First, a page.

prompting the IRS to revoke the congregation's 501(c)(3) status. The
congregation claimed that this revocation violated the Free Exercise
and Free Speech clauses. But the D.C. Circuit Court rejected both of
these arguments on the ground that the congregation was still free to
engage in political speech and activities.
The D.C. Circuit Court's reasoning in this case relied heavily on two U.S. Supreme Court decisions, Regan v. Taxation with Representation (1983) and Jimmy Swaggart Ministries v. Board of Equalization (1990). In Regan,
the high court held that 501(c)(3) status provides a monetary benefit
to certain tax-exempt organizations because it allows their donors to
take a tax deduction for contributions. Therefore, the court concluded,
the 1954 amendment does not violate the Free Speech Clause because the
amendment merely withholds a speech subsidy rather than restricts
Similarly, in the Jimmy Swaggart Ministries case, the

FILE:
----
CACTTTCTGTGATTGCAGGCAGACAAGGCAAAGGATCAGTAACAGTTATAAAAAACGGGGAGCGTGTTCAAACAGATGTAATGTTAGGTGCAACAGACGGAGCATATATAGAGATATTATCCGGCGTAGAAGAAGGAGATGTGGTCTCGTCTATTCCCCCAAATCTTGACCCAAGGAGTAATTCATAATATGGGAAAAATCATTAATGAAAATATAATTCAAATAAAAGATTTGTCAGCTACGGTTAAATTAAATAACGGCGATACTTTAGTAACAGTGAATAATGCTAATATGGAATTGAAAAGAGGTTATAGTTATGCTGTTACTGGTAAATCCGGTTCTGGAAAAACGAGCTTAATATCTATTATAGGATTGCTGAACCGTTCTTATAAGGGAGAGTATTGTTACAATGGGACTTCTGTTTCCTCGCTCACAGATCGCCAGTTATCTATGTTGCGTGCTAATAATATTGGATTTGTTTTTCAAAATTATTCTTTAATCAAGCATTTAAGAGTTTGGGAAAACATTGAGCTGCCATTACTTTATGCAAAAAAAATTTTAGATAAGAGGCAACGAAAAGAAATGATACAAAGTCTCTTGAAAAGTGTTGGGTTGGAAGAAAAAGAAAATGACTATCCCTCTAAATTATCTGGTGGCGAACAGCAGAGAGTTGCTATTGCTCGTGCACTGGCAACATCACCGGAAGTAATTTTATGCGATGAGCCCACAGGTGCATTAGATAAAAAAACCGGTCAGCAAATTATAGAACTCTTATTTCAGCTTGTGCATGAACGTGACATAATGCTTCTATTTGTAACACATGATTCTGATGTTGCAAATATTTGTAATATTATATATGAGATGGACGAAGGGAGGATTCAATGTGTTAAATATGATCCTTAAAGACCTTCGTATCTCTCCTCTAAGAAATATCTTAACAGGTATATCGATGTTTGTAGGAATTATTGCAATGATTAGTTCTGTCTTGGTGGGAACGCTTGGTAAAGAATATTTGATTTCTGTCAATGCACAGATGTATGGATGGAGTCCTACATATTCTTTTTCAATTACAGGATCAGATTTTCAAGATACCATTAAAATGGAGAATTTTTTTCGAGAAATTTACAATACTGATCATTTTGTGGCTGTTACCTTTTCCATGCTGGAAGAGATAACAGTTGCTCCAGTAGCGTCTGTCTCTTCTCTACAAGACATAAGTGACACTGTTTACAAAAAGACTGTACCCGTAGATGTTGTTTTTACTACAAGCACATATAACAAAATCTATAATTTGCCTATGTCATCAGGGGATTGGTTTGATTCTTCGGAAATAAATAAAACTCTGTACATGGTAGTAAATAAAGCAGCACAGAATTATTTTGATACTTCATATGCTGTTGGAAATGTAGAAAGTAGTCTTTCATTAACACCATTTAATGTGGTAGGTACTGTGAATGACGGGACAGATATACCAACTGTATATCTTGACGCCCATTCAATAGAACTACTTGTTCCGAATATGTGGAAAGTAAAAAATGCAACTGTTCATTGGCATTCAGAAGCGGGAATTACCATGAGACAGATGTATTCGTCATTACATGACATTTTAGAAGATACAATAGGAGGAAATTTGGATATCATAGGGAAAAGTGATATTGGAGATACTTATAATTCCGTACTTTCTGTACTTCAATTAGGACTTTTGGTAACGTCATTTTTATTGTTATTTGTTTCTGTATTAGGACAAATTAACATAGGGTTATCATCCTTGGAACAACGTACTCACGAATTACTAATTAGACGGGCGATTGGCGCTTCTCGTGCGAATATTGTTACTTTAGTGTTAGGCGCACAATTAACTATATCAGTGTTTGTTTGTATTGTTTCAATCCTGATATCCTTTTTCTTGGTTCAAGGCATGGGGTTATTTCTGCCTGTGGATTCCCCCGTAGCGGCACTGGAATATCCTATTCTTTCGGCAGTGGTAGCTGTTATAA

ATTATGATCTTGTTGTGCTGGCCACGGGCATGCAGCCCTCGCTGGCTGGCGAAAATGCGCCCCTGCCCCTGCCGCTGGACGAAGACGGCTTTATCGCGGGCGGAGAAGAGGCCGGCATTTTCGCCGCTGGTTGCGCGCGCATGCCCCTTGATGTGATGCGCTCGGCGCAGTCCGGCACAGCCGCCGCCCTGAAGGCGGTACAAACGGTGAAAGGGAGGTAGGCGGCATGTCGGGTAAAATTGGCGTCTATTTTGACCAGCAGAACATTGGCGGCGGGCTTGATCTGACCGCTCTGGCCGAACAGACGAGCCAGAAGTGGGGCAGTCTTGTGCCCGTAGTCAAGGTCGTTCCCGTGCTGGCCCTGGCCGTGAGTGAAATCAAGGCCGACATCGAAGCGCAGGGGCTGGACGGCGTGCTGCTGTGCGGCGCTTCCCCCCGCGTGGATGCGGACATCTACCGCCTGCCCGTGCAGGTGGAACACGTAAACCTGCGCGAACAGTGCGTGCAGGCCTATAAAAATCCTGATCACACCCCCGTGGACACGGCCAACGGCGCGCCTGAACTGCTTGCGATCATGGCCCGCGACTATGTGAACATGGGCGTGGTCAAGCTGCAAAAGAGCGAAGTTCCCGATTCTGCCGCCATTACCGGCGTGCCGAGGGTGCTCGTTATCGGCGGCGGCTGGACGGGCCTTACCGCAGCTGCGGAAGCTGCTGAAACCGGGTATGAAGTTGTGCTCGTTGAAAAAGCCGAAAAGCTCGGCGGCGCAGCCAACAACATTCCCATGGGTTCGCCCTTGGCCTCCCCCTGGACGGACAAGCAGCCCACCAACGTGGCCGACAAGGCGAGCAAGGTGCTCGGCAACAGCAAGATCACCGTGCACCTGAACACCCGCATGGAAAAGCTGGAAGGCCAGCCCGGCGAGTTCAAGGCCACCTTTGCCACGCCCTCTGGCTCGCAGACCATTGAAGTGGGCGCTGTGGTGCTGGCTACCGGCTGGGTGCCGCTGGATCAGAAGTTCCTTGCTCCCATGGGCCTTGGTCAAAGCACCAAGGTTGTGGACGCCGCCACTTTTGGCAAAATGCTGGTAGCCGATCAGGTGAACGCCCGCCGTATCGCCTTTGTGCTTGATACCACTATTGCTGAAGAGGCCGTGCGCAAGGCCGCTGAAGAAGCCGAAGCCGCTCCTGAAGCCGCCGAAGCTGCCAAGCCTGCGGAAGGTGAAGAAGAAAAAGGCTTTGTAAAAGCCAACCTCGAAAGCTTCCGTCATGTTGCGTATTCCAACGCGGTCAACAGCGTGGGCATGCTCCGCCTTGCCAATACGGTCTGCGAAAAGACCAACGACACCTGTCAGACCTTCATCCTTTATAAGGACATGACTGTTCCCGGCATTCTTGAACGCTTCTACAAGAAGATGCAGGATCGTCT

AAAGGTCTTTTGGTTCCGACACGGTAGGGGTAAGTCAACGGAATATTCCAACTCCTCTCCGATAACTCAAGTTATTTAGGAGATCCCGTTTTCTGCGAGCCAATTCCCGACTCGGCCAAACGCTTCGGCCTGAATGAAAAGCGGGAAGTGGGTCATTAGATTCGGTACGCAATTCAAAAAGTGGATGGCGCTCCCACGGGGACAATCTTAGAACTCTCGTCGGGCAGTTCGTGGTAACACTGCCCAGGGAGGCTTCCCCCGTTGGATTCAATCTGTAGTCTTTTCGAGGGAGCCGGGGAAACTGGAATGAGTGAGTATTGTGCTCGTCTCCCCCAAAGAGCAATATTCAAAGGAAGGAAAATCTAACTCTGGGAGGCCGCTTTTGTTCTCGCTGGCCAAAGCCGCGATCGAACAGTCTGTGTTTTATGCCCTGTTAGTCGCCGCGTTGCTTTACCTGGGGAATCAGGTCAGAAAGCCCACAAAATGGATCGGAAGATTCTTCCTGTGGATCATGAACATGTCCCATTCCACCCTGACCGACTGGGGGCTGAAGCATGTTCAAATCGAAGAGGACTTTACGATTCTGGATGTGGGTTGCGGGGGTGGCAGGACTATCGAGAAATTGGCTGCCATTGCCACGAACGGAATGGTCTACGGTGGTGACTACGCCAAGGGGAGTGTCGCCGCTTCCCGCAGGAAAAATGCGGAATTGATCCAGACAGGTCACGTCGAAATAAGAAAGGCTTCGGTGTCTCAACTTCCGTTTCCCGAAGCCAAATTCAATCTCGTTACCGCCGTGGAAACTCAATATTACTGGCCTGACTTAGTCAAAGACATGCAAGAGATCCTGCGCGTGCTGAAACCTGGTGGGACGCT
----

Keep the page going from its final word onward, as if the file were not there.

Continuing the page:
Supreme Court held that a tax imposed equally on all organizations does
not violate the Free Exercise Clause. The court held that although the
tax may increase the cost of religious activity, the tax does not
impose a "substantial burden" on religious exercise because it does not
prevent religious organizations from engaging in religious activity.
If ADF challenged the 1954 amendment's application to religious
organizations, I think it is very likely that a court would agree with
the Branch Ministries decision and reject the challenge. In the years since the Regan and Jimmy Swaggart Ministries
cases, there have been a number of important changes in free exercise
and free speech law, but those changes have only reinforced these
If the 1954 amendment was lifted for religious organizations
but not for other charitable organizations, would that raise a problem
under the First Amendment's Establishment Clause, which generally
prohibits the government from favoring religion over nonreligion?
This is an even more difficult and complicated question than the
previous one, and I could see a court going either way. On the one
hand, courts usually uphold legislative efforts to relieve burdens on
religious activity, even if those burdens are not so "substantial" as